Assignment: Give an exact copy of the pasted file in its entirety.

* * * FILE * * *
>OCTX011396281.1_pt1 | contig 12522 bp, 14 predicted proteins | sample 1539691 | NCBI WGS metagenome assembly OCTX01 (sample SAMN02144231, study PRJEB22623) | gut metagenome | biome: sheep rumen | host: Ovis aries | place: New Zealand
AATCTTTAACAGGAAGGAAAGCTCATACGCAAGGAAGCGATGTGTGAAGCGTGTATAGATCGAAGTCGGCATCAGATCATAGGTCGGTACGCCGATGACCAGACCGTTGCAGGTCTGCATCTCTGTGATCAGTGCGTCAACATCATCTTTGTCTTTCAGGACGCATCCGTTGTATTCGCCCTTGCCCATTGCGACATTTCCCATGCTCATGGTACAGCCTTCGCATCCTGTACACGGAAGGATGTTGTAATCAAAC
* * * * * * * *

>OCTX011396281.1_pt1 | contig 12522 bp, 14 predicted proteins | sample 1539691 | NCBI WGS metagenome assembly OCTX01 (sample SAMN02144231, study PRJEB22623) | gut metagenome | biome: sheep rumen | host: Ovis aries | place: New Zealand
AATCTTTAACAGGAAGGAAAGCTCATACGCAAGGAAGCGATGTGTGAAGCGTGTATAGATCGAAGTCGGCATCAGATCATAGGTCGGTACGCCGATGACCAGACCGTTGCAGGTCTGCATCTCTGTGATCAGTGCGTCAACATCATCTTTGTCTTTCAGGACGCATCCGTTGTATTCGCCCTTGCCCATTGCGACATTTCCCATGCTCATGGTACAGCCTTCGCATCCTGTACACGGAAGGATGTTGTAATCAAAC